Follow me on Twitter: @thisstuartlaws
Look at Turtle Canyon Comedy
In 1943 the Philadelphia Experiment was rumoured to have taken place in Pennsylvania. The USS Eldridge and a full crew was to be made invisible to radar by taking advantage of an aspect of Einstein’s ‘Unified Field Theory’. Large, complex devices were fitted to the warship and activated to create an electromagnetic field around the USS Eldridge. Reports differ as to what actually happened. From invisibility to radar to actual invisibility and, on their reappearance, the crew experiencing mental disorders. Some reports have it that the crew actually fused with the steel hulls.Conspiracies are normally retro-fitted to events, facts are cherry-picked to fit a narrative that will provide a worldview that the theorist wishes was true. 9/11 could only be orchestrated by our government because the military industrial complex wanted to build new war machines to fight a new enemy. If it was really just a ragtag band of radical Islamists it would mean that the US government isn’t all-powerful. That might mean that all of the other bad things in our lives are not because of a powerful government conspiracy; it probably means that we have to accept responsibility for some of the more disappointing elements in our life.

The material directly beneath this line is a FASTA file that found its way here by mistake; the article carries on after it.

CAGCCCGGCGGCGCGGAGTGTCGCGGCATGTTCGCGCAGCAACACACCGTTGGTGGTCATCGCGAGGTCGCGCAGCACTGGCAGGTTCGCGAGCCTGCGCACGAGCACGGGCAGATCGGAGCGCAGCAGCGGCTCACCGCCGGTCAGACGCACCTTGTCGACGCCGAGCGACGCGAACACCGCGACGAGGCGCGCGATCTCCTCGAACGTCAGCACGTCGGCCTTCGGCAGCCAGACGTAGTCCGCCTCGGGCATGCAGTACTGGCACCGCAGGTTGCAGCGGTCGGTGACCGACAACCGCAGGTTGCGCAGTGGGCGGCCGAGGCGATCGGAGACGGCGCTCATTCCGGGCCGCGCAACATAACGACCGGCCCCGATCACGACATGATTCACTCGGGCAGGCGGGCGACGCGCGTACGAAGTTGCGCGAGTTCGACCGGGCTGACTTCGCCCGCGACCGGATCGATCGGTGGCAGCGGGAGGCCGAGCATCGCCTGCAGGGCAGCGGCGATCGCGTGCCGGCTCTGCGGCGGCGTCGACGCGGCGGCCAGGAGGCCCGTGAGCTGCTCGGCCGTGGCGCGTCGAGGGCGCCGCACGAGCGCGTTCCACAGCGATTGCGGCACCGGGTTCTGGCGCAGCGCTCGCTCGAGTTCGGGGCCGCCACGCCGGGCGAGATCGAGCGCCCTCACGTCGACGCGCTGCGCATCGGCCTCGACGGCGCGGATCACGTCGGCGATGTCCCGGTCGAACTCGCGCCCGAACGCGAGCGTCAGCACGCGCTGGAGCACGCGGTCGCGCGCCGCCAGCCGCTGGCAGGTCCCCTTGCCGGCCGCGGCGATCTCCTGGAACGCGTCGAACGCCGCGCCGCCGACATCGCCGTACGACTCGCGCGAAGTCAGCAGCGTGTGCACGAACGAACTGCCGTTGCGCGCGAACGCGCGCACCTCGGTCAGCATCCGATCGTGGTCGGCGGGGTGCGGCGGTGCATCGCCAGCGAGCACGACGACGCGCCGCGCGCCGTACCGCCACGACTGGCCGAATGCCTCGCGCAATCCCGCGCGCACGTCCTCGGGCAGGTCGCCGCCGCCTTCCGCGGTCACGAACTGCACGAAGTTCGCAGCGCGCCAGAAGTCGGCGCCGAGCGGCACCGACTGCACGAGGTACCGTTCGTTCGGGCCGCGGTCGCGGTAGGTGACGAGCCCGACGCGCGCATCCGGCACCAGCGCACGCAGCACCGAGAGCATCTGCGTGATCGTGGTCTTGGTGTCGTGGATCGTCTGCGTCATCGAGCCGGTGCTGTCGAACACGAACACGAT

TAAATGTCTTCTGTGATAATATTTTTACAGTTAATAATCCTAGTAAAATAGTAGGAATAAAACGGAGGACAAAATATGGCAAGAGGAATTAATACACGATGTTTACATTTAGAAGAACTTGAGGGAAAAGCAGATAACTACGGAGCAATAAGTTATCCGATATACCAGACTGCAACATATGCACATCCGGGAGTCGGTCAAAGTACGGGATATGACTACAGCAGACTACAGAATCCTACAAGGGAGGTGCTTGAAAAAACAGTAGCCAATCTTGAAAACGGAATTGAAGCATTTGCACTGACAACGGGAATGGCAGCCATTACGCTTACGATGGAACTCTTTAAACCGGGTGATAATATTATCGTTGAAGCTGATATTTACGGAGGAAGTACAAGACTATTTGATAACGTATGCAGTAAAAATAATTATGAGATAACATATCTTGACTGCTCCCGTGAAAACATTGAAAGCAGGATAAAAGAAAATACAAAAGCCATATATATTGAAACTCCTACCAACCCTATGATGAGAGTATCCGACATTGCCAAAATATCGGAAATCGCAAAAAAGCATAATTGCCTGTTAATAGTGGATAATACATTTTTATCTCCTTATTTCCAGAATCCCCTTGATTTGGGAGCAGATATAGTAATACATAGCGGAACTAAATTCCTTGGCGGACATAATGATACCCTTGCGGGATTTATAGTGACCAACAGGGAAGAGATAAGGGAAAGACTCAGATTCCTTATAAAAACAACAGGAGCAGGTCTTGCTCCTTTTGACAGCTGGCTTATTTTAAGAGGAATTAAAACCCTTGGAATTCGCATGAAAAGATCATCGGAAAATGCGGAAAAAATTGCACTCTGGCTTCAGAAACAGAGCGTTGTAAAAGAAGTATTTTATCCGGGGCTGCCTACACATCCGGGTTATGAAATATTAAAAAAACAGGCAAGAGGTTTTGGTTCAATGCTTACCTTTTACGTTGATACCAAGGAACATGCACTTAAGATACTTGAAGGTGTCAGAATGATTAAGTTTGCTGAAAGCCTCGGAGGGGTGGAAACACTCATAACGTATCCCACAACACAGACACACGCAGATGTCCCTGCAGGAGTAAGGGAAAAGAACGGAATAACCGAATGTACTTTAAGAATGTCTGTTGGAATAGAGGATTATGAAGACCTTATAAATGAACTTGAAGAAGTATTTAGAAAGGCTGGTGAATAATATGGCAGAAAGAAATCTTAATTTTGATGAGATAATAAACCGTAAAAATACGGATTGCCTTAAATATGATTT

If experience has taught us anything it is that humans are flawed, selfish and forgetful, after all, I was supposed to be writing about Montauk. The organisation and commitment required to plan, develop and enact a conspiracy would be so grand that it would either fall apart immediately or someone would leak details to the press. When the head of MI:6 can’t keep holiday photos secret it seems unlikely he’d be involved in subterfuge with aliens. Unless they got him a good deal on a fly-drive to Corsica. Despite that, some surveys have it that 20% of people believe that aliens live amongst us. Even the clear progression of abduction stories (now aliens but used to be angels, then vampires, then witches and further back with other mythical beasts) over time show that humans have sought to find grand reasons for someone disappearing, never to return, or, even more mysteriously, to reappear with amnesia. It could be another human doing murders, it could be a human getting wasted and not wanting to admit to it. It’s probably a succubus.